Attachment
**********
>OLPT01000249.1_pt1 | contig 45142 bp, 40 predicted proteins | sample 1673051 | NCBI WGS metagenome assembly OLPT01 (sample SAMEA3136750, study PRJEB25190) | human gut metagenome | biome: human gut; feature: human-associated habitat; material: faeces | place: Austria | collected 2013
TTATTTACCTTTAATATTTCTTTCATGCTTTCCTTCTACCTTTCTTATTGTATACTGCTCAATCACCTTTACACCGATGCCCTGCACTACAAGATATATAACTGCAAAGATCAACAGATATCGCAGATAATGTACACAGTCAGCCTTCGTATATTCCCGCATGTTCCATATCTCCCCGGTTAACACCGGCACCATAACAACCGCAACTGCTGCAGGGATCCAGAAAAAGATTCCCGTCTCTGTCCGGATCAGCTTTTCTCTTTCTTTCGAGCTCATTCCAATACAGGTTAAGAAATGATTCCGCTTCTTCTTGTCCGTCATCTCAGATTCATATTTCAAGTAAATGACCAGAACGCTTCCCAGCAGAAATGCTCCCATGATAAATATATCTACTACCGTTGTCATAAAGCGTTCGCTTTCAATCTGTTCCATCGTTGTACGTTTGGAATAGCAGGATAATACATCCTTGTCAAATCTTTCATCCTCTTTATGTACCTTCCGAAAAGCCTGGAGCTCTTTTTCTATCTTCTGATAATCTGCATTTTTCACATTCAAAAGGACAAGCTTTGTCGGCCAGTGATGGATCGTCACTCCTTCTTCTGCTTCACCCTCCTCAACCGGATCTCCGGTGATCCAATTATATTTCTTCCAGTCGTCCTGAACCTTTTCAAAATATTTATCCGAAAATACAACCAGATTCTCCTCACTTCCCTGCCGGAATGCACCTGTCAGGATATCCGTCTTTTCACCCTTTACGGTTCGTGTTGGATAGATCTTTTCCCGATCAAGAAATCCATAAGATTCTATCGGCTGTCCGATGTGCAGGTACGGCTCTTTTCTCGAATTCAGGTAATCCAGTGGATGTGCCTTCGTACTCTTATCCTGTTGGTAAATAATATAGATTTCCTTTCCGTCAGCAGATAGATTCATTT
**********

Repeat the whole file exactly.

>OLPT01000249.1_pt1 | contig 45142 bp, 40 predicted proteins | sample 1673051 | NCBI WGS metagenome assembly OLPT01 (sample SAMEA3136750, study PRJEB25190) | human gut metagenome | biome: human gut; feature: human-associated habitat; material: faeces | place: Austria | collected 2013
TTATTTACCTTTAATATTTCTTTCATGCTTTCCTTCTACCTTTCTTATTGTATACTGCTCAATCACCTTTACACCGATGCCCTGCACTACAAGATATATAACTGCAAAGATCAACAGATATCGCAGATAATGTACACAGTCAGCCTTCGTATATTCCCGCATGTTCCATATCTCCCCGGTTAACACCGGCACCATAACAACCGCAACTGCTGCAGGGATCCAGAAAAAGATTCCCGTCTCTGTCCGGATCAGCTTTTCTCTTTCTTTCGAGCTCATTCCAATACAGGTTAAGAAATGATTCCGCTTCTTCTTGTCCGTCATCTCAGATTCATATTTCAAGTAAATGACCAGAACGCTTCCCAGCAGAAATGCTCCCATGATAAATATATCTACTACCGTTGTCATAAAGCGTTCGCTTTCAATCTGTTCCATCGTTGTACGTTTGGAATAGCAGGATAATACATCCTTGTCAAATCTTTCATCCTCTTTATGTACCTTCCGAAAAGCCTGGAGCTCTTTTTCTATCTTCTGATAATCTGCATTTTTCACATTCAAAAGGACAAGCTTTGTCGGCCAGTGATGGATCGTCACTCCTTCTTCTGCTTCACCCTCCTCAACCGGATCTCCGGTGATCCAATTATATTTCTTCCAGTCGTCCTGAACCTTTTCAAAATATTTATCCGAAAATACAACCAGATTCTCCTCACTTCCCTGCCGGAATGCACCTGTCAGGATATCCGTCTTTTCACCCTTTACGGTTCGTGTTGGATAGATCTTTTCCCGATCAAGAAATCCATAAGATTCTATCGGCTGTCCGATGTGCAGGTACGGCTCTTTTCTCGAATTCAGGTAATCCAGTGGATGTGCCTTCGTACTCTTATCCTGTTGGTAAATAATATAGATTTCCTTTCCGTCAGCAGATAGATTCATTT